The issue of a SWF was against raised at the just concluded Guyana Oil and Gas Association (GOGA) conference and exhibition with the Deputy Chief of Mission at the US Embassy here, Terry Steers –Gonzalez, saying that the private sector as well as the government and civil society will have to play an integral role in shaping the future direction of the society.
“Guyana is at the cusp of transformation,” he said, adding “it will be critical to think now about how best to invest those revenues”.
Steers-Gonzalez said that while the Guyana economy “has been doing well,” the establishment of a SWF is the cornerstone “or crown jewel” in any new gas regime, since it will provide Guyana with an opportunity to invest in its future.
Natural Resources Minister Raphael Trotman said that the Guyana Sovereign Wealth Fund Bill had been handed over to the Minister of Finance who will be responsible for tabling it in the National Assembly.
“It’s, hopefully, not necessarily, going to be passed this year into Act but, the intention is that later this year it will be brought to the public for examination, scrutiny and improvement,” Trotman noted.
A Government statement described the SWF as a state owned investment fund that is made up of surpluses from official foreign currency operations, proceeds of privatisations, governmental transfer payments, fiscal surpluses and/or receipts resulting from resource exports.
“These monies can be used for investment purposes to benefit the country’s economy and citizens. Guyana’s SWF Bill was drafted by the Commonwealth Secretariat with input from the government and presented to the minister last December.”
It said the Bill is fashioned after international model, particularly Norway and Trotman said “we sought to fashion a Bill that held faithful to what is known as the Santiago Principles but at the same time, reflected the unique Guyanese context”.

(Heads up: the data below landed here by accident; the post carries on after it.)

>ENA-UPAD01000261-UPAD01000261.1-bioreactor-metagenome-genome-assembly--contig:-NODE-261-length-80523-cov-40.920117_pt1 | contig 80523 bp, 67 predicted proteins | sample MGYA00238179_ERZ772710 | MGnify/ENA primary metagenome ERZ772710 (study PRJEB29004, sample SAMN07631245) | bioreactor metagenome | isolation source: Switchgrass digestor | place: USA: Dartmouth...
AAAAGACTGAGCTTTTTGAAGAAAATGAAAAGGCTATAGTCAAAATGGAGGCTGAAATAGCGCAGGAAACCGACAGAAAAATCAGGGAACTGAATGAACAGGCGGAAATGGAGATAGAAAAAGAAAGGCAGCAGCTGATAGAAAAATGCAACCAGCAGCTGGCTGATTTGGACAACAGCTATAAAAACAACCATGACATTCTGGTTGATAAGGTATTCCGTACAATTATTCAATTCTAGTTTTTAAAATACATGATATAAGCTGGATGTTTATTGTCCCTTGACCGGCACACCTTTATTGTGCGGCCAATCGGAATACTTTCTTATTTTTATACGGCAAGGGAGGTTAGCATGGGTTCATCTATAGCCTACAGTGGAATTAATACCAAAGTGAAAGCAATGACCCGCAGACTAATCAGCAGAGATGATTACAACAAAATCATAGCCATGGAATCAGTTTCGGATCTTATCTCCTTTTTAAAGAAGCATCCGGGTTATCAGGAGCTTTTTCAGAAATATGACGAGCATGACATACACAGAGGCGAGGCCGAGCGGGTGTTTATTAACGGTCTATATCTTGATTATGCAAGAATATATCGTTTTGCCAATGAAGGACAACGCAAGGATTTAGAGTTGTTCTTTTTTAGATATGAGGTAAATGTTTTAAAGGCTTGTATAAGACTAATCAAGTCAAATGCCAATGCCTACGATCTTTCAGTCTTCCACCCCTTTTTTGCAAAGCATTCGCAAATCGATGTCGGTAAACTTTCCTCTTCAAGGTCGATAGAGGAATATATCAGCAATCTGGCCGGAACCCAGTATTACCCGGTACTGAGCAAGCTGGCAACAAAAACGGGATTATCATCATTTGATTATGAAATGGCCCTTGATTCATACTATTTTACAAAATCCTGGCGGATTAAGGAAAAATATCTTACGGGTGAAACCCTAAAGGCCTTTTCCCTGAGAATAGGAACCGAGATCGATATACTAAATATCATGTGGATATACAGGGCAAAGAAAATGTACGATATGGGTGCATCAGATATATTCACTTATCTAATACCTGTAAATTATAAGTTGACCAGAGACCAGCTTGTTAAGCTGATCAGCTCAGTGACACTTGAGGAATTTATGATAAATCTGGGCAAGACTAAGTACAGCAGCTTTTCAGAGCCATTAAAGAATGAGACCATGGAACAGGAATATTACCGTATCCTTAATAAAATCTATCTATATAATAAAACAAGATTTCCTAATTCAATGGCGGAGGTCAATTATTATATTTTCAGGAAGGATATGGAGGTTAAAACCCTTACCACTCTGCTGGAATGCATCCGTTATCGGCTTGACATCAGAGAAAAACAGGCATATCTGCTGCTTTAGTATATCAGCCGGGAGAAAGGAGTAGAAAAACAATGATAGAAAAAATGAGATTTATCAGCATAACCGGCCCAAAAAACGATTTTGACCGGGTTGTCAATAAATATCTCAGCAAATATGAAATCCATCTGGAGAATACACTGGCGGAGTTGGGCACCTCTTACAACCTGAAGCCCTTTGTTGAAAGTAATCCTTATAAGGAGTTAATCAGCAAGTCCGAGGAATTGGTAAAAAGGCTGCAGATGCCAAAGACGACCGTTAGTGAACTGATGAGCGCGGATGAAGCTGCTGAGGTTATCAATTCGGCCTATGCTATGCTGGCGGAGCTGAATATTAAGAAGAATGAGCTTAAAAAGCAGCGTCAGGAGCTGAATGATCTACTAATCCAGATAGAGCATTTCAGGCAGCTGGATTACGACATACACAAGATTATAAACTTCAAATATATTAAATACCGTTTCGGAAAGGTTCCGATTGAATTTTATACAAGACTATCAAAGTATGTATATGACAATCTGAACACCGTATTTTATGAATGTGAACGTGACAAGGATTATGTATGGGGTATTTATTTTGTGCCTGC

The Santiago Principles are a set of generally accepted principles and practices that reflect SWFs investment practices and objectives.
However, concerns over the implications of the Bill in relation to Guyana’s Consolidated Fund have been raised.
Attorney-at-law and accountant, Christopher Ram, questioned how the Bill will be accommodated within the Context of Article 216 of the Constitution that states all monies payable to the state of Guyana have to go into the Consolidated Fund.
“The Sovereign Wealth Fund, commendable as it is, will certainly require a constitutional amendment unless by some legal genius we create the Sovereign Wealth Fund as a sub fund of the Consolidated Fund,” Ram queried.
Trotman assured that the government will not in any way flout the constitution. “If needed we will have to make some adjustments but the Fund will not in any way try to do anything that is parallel or, in contravention to the Constitution of Guyana,” Trotman said.
He said Guyana’s SWF seeks to also set aside revenues from the other industries in the extractive sector like gold, timber, bauxite and other rare minerals that are mined.
“So by the time oil revenue comes, we would have gained both experience and become more disciplined in managing our resources,” Trotman explained.
In preparation for oil production by 2020, the government has been drafting new legislation and updating existing legislation to govern the oil and gas sector.
The Ministry has already completed a review aimed at updating the Petroleum Exploration and Production Act of 1986. Additionally, the draft Local Content Policy will be made available to the public by the end of the month.
- Countries: Guyana